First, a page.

As the backbone of global trade, shipping, and transportation by sea are essential components of the world economy. From fueling economic growth to providing job opportunities for hundreds of thousands across the globe, the maritime industry remains one of the leading forces in international development despite widespread displacement caused by digital transformation and other macroeconomic factors.
As a result, companies in this sector must understand their particular roles and the more significant implications of their decisions on commerce and business operations throughout the industries they serve. In this blog post series, we'll explore how sea companies can maximize their potential within this landscape – both now and into the future.
According to the United Nations Conference on Trade and Development (UNCTAD), the value of international seaborne trade is expected to increase by around 3.4% by the end of five years ending in 2024. This growth will be driven mainly by remarkably rapid growth rates for containerized cargoes and dry bulk cargoes. Their compound annual growth rates over the same five-year period are expected to be around 4.5% and 3.9%, respectively.
In the 20 years from 1996 to 2016, the maritime industry experienced a massive expansion. Global maritime trade increased by 112% in those two decades. By comparison, the total global GDP increased by 73% during the same period. Thus, the maritime industry is growing at 1.5 times the rate of the world economy. Statistics from the International Maritime Organization (IMO) show that around 90% of international trade is carried by sea.
Worldwide shipping demand has been growing steadily. The higher the order for shipping, the greater the economic production generated. That is because a large volume of maritime business facilitates international trade, benefiting industries ranging from financial to insurance to real estate, even legal, and many others.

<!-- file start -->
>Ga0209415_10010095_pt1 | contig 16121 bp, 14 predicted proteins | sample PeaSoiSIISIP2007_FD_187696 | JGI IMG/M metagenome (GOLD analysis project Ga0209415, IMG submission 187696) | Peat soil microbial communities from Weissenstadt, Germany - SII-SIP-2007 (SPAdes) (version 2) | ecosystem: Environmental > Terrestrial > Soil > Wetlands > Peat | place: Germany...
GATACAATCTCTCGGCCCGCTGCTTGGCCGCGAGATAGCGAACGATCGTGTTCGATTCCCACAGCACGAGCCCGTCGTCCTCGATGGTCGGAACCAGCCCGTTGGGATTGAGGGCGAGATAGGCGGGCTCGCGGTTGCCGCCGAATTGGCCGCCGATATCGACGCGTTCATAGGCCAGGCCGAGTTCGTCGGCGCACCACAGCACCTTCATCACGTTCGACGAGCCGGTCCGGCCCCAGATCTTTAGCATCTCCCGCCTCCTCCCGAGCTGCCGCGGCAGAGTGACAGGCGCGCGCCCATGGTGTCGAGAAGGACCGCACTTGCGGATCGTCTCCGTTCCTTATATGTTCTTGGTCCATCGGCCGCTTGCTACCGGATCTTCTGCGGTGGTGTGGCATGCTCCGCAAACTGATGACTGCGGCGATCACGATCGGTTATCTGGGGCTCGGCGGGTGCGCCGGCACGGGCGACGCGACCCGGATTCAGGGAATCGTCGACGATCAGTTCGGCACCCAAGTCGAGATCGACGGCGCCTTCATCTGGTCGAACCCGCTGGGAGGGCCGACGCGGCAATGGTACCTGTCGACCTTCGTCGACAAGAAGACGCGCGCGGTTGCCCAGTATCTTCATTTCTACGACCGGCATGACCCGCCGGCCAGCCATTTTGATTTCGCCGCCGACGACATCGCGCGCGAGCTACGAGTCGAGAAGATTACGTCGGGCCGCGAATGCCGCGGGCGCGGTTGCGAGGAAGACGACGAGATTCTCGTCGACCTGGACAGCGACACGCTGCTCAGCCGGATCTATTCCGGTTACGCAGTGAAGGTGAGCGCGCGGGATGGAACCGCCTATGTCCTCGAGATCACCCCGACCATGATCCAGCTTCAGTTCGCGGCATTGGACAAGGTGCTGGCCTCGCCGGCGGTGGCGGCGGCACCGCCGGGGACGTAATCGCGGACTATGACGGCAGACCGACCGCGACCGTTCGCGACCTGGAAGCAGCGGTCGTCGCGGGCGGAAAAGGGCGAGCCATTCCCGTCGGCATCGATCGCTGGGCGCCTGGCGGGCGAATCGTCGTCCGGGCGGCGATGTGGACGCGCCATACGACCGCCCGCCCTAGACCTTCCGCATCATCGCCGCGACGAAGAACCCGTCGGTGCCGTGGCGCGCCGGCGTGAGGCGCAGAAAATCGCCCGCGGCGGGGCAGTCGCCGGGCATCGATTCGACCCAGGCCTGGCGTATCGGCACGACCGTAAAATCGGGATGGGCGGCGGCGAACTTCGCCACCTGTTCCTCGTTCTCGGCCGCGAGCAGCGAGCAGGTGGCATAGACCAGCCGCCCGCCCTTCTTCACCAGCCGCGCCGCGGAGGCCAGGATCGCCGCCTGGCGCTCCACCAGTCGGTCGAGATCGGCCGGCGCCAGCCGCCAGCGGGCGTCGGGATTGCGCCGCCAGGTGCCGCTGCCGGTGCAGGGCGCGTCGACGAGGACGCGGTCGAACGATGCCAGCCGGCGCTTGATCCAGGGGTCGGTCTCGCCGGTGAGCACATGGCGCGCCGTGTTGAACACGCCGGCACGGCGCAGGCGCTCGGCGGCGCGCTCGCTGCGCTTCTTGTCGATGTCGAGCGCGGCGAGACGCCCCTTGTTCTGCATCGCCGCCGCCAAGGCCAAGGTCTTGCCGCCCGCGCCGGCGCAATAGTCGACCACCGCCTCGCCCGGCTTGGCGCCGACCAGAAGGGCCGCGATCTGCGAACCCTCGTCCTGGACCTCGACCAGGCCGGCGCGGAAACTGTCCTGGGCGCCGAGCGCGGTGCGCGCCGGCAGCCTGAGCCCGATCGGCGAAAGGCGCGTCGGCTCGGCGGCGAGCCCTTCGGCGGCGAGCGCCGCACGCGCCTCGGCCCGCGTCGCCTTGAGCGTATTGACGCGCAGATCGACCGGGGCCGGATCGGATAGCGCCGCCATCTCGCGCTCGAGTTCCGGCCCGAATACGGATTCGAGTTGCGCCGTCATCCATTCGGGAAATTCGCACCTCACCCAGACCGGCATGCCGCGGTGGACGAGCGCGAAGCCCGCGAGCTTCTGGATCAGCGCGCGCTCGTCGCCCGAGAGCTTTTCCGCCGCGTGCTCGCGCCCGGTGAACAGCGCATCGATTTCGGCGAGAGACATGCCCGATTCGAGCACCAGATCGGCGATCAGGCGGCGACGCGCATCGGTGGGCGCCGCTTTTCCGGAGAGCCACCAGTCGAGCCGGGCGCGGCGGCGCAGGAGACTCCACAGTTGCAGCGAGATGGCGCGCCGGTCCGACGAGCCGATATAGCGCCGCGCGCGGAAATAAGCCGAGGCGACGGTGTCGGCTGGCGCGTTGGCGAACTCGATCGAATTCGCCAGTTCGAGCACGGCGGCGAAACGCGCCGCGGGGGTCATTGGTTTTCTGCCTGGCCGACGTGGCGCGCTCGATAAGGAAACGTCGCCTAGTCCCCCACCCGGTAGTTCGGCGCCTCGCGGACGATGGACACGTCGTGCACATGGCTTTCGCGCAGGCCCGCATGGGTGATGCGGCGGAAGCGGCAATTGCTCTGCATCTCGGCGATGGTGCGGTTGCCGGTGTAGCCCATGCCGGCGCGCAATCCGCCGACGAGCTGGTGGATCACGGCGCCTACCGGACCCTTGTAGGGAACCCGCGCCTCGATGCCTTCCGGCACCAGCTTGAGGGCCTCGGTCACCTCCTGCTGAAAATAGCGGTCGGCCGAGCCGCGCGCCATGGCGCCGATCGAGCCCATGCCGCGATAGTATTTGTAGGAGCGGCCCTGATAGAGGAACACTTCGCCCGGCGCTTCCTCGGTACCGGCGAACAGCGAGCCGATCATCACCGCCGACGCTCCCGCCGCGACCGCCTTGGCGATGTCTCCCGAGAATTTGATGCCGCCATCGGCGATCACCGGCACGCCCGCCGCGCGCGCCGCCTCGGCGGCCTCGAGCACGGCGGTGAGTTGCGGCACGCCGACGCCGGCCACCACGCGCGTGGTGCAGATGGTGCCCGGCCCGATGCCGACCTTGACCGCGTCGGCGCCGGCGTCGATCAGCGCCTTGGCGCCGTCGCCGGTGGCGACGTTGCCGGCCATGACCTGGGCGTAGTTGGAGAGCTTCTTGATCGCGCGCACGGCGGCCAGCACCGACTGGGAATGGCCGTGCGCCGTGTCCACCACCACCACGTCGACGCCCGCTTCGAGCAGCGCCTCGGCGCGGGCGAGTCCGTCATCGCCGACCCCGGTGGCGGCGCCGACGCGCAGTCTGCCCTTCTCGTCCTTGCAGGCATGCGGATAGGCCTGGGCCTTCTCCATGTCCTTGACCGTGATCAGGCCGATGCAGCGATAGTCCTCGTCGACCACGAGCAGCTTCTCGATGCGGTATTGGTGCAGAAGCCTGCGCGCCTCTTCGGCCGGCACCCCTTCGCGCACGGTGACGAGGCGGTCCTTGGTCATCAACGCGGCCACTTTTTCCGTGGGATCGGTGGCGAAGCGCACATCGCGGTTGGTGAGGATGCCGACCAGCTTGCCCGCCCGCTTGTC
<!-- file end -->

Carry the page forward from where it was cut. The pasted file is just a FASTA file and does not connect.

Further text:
As companies and businesses in these diverse fields interface through enhanced connections via the marine industry, the various industries will be enabled to operate to the best of their capabilities, thus boosting economic growth and development.
As one would expect from such a solid and flourishing sector, the shipping industry is a crucial engine of economic growth. Maritime ports and their businesses add substantial economic value to the countries they are situated in. Such activities involve the operation of shipping agencies, coastal and inland waterway shipping, the warehousing of merchandise in seaports, and various other activities in support of shipping. Certain vessels may even have to pay rent for the use of ports as part of transit shipping routes; this rent is also part of the financial benefit provided by the maritime industry.
The seaborne industry is an essential source of employment in many nations, especially those with many harbors and a coastline. Three types of work within the maritime sector are direct, indirect, and induced. Direct employment refers to jobs directly supported by the official maritime sector of a given country.
Indirect Employment refers to those who work in jobs related to the supply chains. Induced employment refers to those workers who impact the industry through methods that entail more overall spending. A few primary forms of work within the maritime sector are related to marine engineering, marine business services, shipping, and offshore marine oil and gas.
The maritime industry has been a catalyst for various technological advancements and developments. The success of the maritime industry depends on developing new technologies and innovative solutions that will facilitate the optimal functioning of marine transportation systems. Globalization and manufacturing centers' development necessitates a thriving global shipping network.
The best way to serve this network is to use the investment in research and development to provide the industry with advantages of all types; such advantages will eventually increase the economic and commercial feasibility of the industry, in turn enhancing the value of the industry's economic contributions.
The maritime industry is vital for international trade and the global economy. In the past 20 years, we have seen a 112% increase in global maritime trade. This growth is expected to continue in the next five years with a compound annual growth rate of 3.4%.
At Agemarin, we understand the importance of staying up-to-date on the latest news and information in the maritime industry. Follow us for continued coverage of all things nautical.